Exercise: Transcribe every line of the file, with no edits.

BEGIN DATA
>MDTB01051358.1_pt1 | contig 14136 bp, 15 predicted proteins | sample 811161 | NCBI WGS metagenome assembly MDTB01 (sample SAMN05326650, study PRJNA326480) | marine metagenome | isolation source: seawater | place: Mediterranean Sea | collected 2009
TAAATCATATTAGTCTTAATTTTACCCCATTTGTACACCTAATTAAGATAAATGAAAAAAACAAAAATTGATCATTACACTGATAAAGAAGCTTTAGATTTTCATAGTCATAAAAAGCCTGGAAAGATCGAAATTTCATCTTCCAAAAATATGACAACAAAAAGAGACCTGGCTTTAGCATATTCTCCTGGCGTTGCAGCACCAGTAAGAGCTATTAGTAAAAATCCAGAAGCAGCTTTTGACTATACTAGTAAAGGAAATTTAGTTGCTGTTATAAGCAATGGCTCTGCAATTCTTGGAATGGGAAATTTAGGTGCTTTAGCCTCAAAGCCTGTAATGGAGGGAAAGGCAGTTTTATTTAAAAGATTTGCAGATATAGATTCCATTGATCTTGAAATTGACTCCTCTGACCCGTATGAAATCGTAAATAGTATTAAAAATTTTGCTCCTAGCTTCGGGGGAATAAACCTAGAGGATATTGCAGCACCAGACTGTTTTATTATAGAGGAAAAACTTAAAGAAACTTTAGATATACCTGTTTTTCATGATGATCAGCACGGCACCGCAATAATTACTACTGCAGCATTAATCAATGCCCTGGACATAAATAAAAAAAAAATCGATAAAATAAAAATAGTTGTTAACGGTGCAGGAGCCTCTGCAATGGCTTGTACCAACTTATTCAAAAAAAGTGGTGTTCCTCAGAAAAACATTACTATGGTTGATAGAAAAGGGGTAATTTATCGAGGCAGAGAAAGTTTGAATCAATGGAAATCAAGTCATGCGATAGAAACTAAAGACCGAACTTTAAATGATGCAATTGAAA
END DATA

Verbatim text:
>MDTB01051358.1_pt1 | contig 14136 bp, 15 predicted proteins | sample 811161 | NCBI WGS metagenome assembly MDTB01 (sample SAMN05326650, study PRJNA326480) | marine metagenome | isolation source: seawater | place: Mediterranean Sea | collected 2009
TAAATCATATTAGTCTTAATTTTACCCCATTTGTACACCTAATTAAGATAAATGAAAAAAACAAAAATTGATCATTACACTGATAAAGAAGCTTTAGATTTTCATAGTCATAAAAAGCCTGGAAAGATCGAAATTTCATCTTCCAAAAATATGACAACAAAAAGAGACCTGGCTTTAGCATATTCTCCTGGCGTTGCAGCACCAGTAAGAGCTATTAGTAAAAATCCAGAAGCAGCTTTTGACTATACTAGTAAAGGAAATTTAGTTGCTGTTATAAGCAATGGCTCTGCAATTCTTGGAATGGGAAATTTAGGTGCTTTAGCCTCAAAGCCTGTAATGGAGGGAAAGGCAGTTTTATTTAAAAGATTTGCAGATATAGATTCCATTGATCTTGAAATTGACTCCTCTGACCCGTATGAAATCGTAAATAGTATTAAAAATTTTGCTCCTAGCTTCGGGGGAATAAACCTAGAGGATATTGCAGCACCAGACTGTTTTATTATAGAGGAAAAACTTAAAGAAACTTTAGATATACCTGTTTTTCATGATGATCAGCACGGCACCGCAATAATTACTACTGCAGCATTAATCAATGCCCTGGACATAAATAAAAAAAAAATCGATAAAATAAAAATAGTTGTTAACGGTGCAGGAGCCTCTGCAATGGCTTGTACCAACTTATTCAAAAAAAGTGGTGTTCCTCAGAAAAACATTACTATGGTTGATAGAAAAGGGGTAATTTATCGAGGCAGAGAAAGTTTGAATCAATGGAAATCAAGTCATGCGATAGAAACTAAAGACCGAACTTTAAATGATGCAATTGAAA